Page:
The Gauteng Division of the High Court, Pretoria was recently tasked with considering whether circumstances existed to grant the rescission of a default judgment granted to Absa Bank Ltd (Absa).

In the circumstances, Duma alleged that she had been retrenched by her employer and was accordingly not in a position to make payment to Absa in accordance with her mortgage bond. She had engaged them in order to extend the terms of her mortgage bond, however it appeared that these requests had been ignored by Absa. Default judgment was granted in Absa’s favour together with the property being deemed executable and costs being awarded against Duma on an attorney client scale.

In circumstances where a debtor has had default judgment granted against him and where property has been deemed executable, two options remain at the debtor’s disposal. These are to either settle the judgment debt or to bring a rescission application of the judgment that was granted. In this instance, Duma had chosen the latter.

In order for a court to accordingly rescind a judgment that was granted, one of the following instances must be present:

  1. the judgment was erroneously sought or granted in the absence of the affected party;
  2. there was the presence of ambiguity in the judgment; or
  3. the judgment was granted as a result of a mistake which was common between the parties.

The court noted that in the circumstances, there was nothing irregular about the notice of set down nor the enrolling of the application and that the only reason for Duma’s application was because she may be in a position to come to an agreement with Absa in the future.

The court made it clear that its role is not to indicate how a bank should negotiate with debtors regarding the outstanding amounts but that the court’s inquiry into declaring the property executable is to give the home owner the opportunity to engage with the bank to determine if the loss of the home could be prevented. Judicial oversight is required to take place prior to a property being declared executable, with one of the most important factors to consider being the outstanding arrears.

The court referenced the case of First Rand Limited v Folscher and Another, which held that a creditor who applies for a writ of execution after having obtained a default judgment must file an affidavit setting out all the applicable circumstances of which the creditor is aware or is able to reasonably establish. The court in this case held that the affidavit is required to be served on debtors in all instances, but that this was not the practice which was currently being observed and should accordingly be rectified.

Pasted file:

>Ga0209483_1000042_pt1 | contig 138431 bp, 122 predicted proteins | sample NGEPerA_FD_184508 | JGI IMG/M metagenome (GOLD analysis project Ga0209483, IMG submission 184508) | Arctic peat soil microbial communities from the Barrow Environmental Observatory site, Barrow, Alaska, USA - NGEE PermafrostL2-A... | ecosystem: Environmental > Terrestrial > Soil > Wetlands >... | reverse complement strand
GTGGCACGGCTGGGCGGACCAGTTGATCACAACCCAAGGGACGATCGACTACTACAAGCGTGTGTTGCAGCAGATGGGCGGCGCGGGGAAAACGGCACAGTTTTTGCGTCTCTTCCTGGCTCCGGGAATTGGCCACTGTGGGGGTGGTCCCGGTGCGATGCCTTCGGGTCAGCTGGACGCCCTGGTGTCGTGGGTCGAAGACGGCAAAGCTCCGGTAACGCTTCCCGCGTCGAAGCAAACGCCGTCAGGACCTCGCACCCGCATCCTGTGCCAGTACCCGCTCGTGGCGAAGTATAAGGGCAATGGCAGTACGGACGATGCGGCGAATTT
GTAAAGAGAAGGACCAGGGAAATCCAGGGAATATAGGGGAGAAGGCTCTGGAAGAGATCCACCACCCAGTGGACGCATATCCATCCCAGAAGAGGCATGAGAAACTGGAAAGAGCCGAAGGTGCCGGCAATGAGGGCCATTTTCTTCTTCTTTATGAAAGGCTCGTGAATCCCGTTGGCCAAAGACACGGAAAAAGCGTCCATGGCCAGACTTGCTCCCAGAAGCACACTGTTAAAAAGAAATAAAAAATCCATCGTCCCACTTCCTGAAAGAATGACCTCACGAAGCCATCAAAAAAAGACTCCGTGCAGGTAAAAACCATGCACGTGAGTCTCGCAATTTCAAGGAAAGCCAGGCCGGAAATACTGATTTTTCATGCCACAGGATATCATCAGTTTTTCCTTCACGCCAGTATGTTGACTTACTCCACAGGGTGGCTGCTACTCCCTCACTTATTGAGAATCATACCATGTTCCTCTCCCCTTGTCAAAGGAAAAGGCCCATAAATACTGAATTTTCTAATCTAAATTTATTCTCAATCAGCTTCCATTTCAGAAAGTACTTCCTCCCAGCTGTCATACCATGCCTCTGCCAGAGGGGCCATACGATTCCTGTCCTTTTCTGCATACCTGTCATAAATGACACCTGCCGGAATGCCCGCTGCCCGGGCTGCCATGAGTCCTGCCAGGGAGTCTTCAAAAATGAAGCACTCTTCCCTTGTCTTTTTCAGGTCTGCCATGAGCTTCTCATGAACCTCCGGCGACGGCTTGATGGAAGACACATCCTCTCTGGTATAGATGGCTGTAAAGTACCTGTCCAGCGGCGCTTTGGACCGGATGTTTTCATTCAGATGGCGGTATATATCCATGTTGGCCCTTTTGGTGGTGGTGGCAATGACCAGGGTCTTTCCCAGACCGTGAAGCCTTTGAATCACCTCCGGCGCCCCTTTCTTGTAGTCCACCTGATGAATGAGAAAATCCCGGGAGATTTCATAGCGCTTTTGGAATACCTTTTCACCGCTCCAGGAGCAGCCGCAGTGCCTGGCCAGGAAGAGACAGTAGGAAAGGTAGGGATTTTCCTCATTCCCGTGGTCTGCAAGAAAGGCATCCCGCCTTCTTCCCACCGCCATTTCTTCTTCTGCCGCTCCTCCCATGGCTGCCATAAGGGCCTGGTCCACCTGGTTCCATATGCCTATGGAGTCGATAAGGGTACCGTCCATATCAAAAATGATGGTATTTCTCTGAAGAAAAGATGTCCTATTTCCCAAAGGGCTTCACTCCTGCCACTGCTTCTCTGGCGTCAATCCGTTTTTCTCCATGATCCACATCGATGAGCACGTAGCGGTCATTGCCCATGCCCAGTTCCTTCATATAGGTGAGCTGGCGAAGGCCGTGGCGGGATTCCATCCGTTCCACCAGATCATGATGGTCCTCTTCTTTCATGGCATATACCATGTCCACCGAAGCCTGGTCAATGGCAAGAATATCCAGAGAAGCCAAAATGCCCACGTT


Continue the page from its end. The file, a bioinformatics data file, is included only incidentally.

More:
In noting its disagreement with the current practice being observed, the court noted that debtors are usually lay persons who find it difficult to represent themselves and that the court accordingly must inform them of their rights which, had they not been informed of, may have a serious impact on them. The court accordingly ruled that Duma would be entitled to have the original agreement effective again should she be able to pay the arrears prior to the sale being realised.

In light of this decision, creditors are to be mindful that all affidavits which are to be served after the granting of a default judgment, in order to have the property deemed executable, are to be served on the debtor. Should this not be the case, creditors may risk having sales in execution delayed by debtors seeking to rescind the judgment to attempt to delay the process of the sale.

Written by Jillian San Pedro on 20 August 2018.

 

Jillian San Pedro is a Candidate Attorney in the Litigation Department at Alan Levy Attorneys Notaries and Conveyancers in Sandton, Johannesburg. Jillian can be contacted on enquiries@alattorneys.co.za or 011 326 8050.